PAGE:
Description: This research compared the written compositions of 16 adults with high-functioning autism spectrum disorders and 16 neurotypical control participants, and examined the influence of theory of mind on their writing. Participants ranging in age from 17 years to 42 years, matched on Vocabulary subtest scores from the Wechsler Adult Intelligence Scale (1997), completed the Social Attribution Task and wrote an expository and a narrative text. Texts were assessed on 18 variables representing quality, mechanics, and length. It was found that adults with HFASD wrote lower quality narrative and expository texts, and narratives of shorter length. Theory of mind was positively associated with writing quality and text length across both genres.
    Subjects: Asperger syndrome, Autism, Writing skills, Adults, Theory of mind, Written communication
    Date Created: 2011
  9. MCI-Java: A Modified JVM Approach to Multiple Code Inheritance [Download]

    Title: MCI-Java: A Modified JVM Approach to Multiple Code Inheritance
    Creator: Cutumisu, M.
    Description: Java has multiple inheritance of interfaces, but only single inheritance of code via classes. This situation results in duplicated code in Java library classes and application code. We describe a generalization to the Java language syntax and the Java Virtual Machine (JVM) to support multiple inheritance of code, called MCI-Java. Our approach places multiply-inherited code in a new language construct called an implementation, which lies between an interface and a class in the inheritance hierarchy. MCI-Java does not support multiply-inherited data, which can cause modeling and performance problems. The MCI-Java extension is implemented by making minimal changes to the Java syntax, small changes to a compiler (IBM Jikes), and modest localized changes to a JVM (SUN JDK 1.2.2). The JVM changes result in no measurable performance overhead in real applications.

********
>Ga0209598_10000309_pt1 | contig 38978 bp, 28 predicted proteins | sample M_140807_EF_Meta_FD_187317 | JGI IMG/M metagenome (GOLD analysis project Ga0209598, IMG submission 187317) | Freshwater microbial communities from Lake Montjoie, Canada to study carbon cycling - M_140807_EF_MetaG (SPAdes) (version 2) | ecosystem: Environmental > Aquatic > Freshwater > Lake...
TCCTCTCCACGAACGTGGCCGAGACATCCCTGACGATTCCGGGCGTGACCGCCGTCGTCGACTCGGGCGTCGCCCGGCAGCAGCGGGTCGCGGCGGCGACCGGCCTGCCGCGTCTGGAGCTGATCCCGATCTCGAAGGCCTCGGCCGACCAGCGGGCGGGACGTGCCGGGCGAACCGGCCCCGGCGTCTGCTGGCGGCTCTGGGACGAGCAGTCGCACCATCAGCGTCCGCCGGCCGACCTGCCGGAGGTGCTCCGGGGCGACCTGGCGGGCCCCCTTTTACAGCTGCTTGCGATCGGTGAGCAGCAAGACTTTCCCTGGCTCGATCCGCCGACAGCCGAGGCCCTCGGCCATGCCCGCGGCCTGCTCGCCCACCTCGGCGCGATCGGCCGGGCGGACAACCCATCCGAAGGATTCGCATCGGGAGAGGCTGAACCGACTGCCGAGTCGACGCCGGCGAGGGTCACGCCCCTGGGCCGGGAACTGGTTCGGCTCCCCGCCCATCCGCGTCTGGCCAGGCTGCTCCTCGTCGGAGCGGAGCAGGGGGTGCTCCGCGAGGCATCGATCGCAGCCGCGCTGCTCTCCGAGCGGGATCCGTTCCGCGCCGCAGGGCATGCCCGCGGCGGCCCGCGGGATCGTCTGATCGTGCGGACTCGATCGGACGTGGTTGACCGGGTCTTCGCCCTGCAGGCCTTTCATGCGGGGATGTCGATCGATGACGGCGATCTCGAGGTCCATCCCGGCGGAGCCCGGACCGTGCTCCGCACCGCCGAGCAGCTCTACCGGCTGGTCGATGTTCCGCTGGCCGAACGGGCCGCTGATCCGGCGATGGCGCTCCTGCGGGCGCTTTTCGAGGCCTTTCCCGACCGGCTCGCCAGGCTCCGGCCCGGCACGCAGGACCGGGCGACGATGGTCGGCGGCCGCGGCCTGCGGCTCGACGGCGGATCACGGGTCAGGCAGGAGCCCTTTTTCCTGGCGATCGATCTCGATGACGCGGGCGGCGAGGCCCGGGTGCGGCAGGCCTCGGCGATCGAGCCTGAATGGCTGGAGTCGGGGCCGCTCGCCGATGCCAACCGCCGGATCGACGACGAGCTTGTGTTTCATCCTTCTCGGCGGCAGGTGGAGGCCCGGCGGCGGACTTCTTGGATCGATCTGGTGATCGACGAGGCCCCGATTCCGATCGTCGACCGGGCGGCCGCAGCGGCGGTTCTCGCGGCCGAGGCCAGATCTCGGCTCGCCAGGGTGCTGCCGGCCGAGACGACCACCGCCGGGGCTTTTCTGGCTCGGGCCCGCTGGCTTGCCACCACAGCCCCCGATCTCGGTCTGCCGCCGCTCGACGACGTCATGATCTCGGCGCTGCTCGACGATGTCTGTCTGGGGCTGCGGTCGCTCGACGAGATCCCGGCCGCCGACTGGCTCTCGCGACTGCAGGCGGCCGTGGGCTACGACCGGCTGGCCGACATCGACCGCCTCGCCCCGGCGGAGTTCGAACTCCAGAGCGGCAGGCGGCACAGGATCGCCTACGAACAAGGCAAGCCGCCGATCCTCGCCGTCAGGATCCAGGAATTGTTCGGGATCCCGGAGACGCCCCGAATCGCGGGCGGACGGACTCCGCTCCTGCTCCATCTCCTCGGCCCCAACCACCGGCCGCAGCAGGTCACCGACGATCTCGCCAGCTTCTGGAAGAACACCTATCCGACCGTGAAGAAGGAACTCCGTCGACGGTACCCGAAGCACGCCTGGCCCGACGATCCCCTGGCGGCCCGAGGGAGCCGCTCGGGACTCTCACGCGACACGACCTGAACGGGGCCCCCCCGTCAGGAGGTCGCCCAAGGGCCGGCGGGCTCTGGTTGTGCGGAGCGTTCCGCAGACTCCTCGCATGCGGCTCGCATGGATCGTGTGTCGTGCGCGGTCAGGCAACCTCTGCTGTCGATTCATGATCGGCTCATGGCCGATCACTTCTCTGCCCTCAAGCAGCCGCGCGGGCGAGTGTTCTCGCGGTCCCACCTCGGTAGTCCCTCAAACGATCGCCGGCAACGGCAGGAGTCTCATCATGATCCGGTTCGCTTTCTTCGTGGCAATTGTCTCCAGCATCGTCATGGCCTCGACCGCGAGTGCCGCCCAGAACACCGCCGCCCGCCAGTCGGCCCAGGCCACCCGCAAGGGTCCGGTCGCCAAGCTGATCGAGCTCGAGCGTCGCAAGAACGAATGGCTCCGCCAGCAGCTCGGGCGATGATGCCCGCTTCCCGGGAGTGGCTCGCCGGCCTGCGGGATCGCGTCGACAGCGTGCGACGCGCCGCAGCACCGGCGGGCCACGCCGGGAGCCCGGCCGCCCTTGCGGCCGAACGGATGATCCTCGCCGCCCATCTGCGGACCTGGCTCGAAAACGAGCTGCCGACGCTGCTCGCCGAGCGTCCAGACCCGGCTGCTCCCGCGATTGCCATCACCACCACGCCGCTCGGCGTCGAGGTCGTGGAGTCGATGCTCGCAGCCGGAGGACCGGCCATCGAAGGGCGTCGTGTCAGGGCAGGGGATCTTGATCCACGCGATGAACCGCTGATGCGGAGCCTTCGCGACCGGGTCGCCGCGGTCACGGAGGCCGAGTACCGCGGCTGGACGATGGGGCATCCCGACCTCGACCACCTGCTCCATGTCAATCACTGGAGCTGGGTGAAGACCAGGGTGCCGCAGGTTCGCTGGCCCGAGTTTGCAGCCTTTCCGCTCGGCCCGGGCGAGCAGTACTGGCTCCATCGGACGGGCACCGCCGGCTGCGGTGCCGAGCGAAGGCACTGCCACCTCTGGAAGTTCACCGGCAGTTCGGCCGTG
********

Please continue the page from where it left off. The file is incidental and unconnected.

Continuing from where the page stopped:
Subjects: Semantics and reasoning, Inheritance, Theory of computation, Language types, Language features, Software and its engineering, Program constructs, Object oriented constructs, Software notations and tools, General programming languages
    Date Created: 2004
  10. Choosing versus receiving feedback: The impact of feedback valence on learning in an assessment game

    Title: Choosing versus receiving feedback: The impact of feedback valence on learning in an assessment game
    Creator: Cutumisu, M.
    Description: Studies examining feedback in educational settings have largely focused on feedback that is received, rather than chosen, by students. This study investigates whether adult participants learn more from choosing rather than receiving feedback from virtual characters in a digital poster design task. We employed a yoked study design and two versions of an online game-based assessment, Posterlet, to compare the learning outcomes of N=264 Mechanical Turk adults in two conditions: when they chose the feedback valence versus when they received the same feedback valence and order. In Posterlet, players design posters and learn graphic design principles from feedback. We found that the more the participants chose critical feedback, the more time they spent designing posters, but there were no differences in learning, revision, and time spent designing posters between conditions. In each condition, critical feedback correlated with performance and revision, suggesting that feedback valence is important for performance, regardless of being a choice.
    Subjects: Feedback valence, Choice, Game, Learning, Assessment
    Date Created: 2016